thomas.kochi + rome   3

Even amid attempts at revolution, Rome remains the same
.. magical city, whose very ground is (in the words of Pius V) inzuppata col sangue dei martiri, soaked with the blood of the martyrs like a piece of bread dipped in soup.A full survey of Rome’s churches, shrines, and hospitals would constitute a summa of the Christian faith, with no doctrine neglected, no duty of love overlooked, no divine favour forgotten. It is a credo in stone, an ebenezer to the mighty works of God. Gregory Martin’s 1581 work Roma Sancta, a rapturous defence of the city against its Protestant critics. Writers such as Martin Luther and William Fulke believed that Rome had broken with primitive Christianity. Though such polemics have cooled in the last 500 years, this view is still common. Last year the Protestant philosopher James K.A. Smith wrote, “Anyone who’s actually read Augustine would have to conclude: he would be more at home at St Pierre’s in Geneva than St Peter’s in Rome.”Martin counters such arguments by quoting patristic encomia to the city and praising the devoutness of the city’s Christians. “They are so ravished with devotion and sodenly touched with sweete compunction,” he writes, “that I was ashamed of my own hardnesse and coldnesse.” But Martin’s most important argument is historical. “Rome now is nothing degenerated from Rome in old tyme shuch as the fathers have described.” He contrasts the decay of pagan temples with the perdurance of the Catholic faith.No Roman Christian from 1518 or 518 would have trouble joining the men and women who visit the Madonna del Parto in Sant’Agostino to pray that God will bless them with children, and return to pin up pink or blue bows in thanks.For those disturbed by the direction the Church has taken under Pope Francis, nothing is more reassuring than the fulfilment of one of Martin’s more eccentric predictions: “Thou shalt never see Rome without some Athanasius and Paulus.” I saw both Athanasius and Paul. Whatever their own concerns about current events in the Church, they are confident that God will once again rescue and save his elect inheritance. So am I.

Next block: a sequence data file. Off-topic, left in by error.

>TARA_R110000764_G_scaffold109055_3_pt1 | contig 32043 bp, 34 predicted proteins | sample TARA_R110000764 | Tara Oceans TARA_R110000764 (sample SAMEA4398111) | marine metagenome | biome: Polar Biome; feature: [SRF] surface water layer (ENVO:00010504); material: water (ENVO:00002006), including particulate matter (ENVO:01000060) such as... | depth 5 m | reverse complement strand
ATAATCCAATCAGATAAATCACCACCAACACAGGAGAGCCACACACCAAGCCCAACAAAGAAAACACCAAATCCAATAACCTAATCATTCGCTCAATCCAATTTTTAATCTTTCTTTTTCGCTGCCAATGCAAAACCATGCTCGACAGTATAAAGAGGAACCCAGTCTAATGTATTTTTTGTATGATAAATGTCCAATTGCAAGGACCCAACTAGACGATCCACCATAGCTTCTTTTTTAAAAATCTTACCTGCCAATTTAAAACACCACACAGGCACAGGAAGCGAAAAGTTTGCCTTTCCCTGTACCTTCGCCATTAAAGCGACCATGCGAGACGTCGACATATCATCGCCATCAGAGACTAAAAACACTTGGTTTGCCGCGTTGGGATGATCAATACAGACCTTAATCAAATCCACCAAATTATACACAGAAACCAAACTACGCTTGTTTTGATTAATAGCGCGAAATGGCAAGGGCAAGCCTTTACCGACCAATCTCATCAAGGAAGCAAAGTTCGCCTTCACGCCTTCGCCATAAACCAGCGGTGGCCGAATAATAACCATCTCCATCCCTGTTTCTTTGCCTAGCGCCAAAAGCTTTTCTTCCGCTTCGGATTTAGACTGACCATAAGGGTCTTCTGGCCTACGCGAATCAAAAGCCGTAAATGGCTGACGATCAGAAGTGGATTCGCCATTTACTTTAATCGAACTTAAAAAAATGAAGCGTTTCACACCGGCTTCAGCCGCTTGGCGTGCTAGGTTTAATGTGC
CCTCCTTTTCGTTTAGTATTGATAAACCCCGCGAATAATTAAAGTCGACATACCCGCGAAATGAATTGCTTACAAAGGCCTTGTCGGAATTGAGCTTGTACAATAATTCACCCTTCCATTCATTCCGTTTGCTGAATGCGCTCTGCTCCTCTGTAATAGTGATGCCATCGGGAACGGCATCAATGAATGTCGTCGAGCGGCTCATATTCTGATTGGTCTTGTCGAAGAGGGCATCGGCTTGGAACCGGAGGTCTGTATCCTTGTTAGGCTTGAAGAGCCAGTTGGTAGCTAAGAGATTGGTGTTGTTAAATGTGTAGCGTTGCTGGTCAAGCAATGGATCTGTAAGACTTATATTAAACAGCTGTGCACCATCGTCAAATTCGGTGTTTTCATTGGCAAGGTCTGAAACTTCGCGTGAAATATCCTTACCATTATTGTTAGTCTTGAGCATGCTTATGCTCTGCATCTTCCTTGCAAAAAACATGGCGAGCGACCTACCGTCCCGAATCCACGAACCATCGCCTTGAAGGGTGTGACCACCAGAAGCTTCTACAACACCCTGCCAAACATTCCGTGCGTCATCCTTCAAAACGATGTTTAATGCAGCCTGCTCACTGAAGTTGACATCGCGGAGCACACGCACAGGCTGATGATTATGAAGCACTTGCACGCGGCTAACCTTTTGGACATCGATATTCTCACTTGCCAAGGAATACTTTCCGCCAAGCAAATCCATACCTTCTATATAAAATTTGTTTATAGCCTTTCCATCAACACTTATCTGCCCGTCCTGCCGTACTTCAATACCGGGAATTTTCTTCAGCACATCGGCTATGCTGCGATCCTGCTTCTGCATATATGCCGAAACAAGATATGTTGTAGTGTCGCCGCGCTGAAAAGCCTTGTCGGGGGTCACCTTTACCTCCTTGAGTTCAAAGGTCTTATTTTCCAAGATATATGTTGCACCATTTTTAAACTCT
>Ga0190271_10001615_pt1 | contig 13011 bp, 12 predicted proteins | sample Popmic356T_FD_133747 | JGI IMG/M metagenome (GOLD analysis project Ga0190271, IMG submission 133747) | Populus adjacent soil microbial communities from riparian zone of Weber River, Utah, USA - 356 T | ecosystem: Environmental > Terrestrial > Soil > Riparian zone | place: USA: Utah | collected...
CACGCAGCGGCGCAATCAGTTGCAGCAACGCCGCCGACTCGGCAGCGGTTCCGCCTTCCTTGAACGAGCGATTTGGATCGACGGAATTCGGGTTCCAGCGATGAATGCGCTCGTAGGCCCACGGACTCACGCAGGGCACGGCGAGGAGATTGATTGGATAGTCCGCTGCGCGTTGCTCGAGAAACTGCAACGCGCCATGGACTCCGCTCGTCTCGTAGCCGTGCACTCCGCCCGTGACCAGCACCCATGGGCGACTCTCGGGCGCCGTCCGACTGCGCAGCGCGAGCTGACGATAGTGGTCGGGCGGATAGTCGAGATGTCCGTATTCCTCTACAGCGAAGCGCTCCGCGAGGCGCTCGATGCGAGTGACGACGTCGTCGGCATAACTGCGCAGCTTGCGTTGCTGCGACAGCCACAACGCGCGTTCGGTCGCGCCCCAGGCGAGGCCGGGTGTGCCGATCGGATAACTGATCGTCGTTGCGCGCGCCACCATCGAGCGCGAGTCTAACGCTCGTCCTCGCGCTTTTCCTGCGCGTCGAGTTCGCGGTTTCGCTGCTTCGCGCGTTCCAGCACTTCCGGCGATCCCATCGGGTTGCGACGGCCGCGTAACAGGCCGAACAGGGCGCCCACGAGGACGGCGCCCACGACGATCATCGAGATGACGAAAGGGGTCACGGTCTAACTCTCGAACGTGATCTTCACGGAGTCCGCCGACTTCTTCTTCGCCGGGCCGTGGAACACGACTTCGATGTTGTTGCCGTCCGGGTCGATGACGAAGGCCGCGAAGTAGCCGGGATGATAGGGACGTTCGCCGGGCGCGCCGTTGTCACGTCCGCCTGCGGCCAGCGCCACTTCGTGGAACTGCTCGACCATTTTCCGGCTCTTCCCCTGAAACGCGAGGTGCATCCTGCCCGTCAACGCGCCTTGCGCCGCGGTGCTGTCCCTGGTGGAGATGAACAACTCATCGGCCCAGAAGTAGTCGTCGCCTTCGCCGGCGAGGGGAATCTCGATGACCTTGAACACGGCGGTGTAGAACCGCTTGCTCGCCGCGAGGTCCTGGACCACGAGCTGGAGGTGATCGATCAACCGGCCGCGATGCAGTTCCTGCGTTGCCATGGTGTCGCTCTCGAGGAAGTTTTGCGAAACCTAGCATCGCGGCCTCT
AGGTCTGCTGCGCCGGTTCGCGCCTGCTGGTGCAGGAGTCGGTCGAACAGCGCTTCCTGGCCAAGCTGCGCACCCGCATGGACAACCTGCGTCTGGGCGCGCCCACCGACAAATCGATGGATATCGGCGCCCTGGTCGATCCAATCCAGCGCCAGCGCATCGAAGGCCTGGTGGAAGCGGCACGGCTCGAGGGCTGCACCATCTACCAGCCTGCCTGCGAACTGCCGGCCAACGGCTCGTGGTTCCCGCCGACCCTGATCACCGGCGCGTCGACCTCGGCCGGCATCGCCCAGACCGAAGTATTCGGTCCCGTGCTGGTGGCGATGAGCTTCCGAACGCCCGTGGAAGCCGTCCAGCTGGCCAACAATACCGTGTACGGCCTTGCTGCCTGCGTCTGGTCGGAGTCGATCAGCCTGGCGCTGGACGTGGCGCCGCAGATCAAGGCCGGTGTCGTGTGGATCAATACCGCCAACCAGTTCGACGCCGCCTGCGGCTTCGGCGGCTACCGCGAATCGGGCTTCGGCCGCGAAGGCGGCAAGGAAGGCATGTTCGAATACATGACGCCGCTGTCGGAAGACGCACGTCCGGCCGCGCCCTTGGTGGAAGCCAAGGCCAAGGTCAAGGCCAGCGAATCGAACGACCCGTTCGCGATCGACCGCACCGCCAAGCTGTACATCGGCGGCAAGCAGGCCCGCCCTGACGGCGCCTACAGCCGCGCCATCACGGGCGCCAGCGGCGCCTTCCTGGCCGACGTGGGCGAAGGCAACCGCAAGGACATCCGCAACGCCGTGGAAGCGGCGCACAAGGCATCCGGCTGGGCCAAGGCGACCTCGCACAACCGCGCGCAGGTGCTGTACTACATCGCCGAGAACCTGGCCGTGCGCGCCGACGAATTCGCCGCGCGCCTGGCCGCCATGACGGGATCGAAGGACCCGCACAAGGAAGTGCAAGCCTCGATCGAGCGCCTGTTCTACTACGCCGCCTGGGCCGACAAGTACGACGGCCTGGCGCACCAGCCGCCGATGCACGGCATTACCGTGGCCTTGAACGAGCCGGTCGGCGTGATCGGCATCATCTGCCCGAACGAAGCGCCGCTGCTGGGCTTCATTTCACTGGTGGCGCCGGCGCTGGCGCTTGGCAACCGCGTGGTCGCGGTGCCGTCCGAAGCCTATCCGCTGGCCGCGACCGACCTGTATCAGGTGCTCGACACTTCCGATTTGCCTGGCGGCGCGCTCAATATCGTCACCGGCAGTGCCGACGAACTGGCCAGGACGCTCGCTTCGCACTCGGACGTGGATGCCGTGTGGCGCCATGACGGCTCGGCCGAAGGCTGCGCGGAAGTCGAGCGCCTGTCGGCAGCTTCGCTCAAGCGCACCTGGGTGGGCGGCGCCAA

catholic  Rome 
4 weeks ago by thomas.kochi
If it’s hot, airy churches like San Giovanni provide the weary pilgrim with a spiritual and physical oasis. Most likely, you’ll be sweaty and your feet sore from treading the miles of cobblestone streets in the Eternal City. Walk up the worn marble steps of San Giovanni and enter. Head down the left aisle and, at the end, you’ll notice a striking silver reliquary in the shape of…a foot. Inside this reliquary is the foot of Saint Mary Magdalen. (This is Rome, folks, so get used to seeing bones encased in elaborate gold and silver surrounded by vigil candles and corpses under altars and many other things that will certainly strike some Americans as odd or macabre. The Church has been doing this for ages.)
C.Herald  catholic  Rome  saints 
12 weeks ago by thomas.kochi
The Fitness-Friendly Way to See Rome’s Bloody Side
If you’re visiting Rome and want a change from the Colosseum or the Sistine Chapel, why not explore the city’s walls? These are among the oldest and best preserved of their kind in Europe. And, if you know where to look, their stones have many stories to tell, of Rome’s most traumatic and violent moments. Somehow Rome emerged as the extraordinary, beautiful and fascinating city it is today. A tour of the city’s walls, sites of so many traumas and disasters, shows us how remarkable this is.
Rome  Italy  history  books 
june 2018 by thomas.kochi

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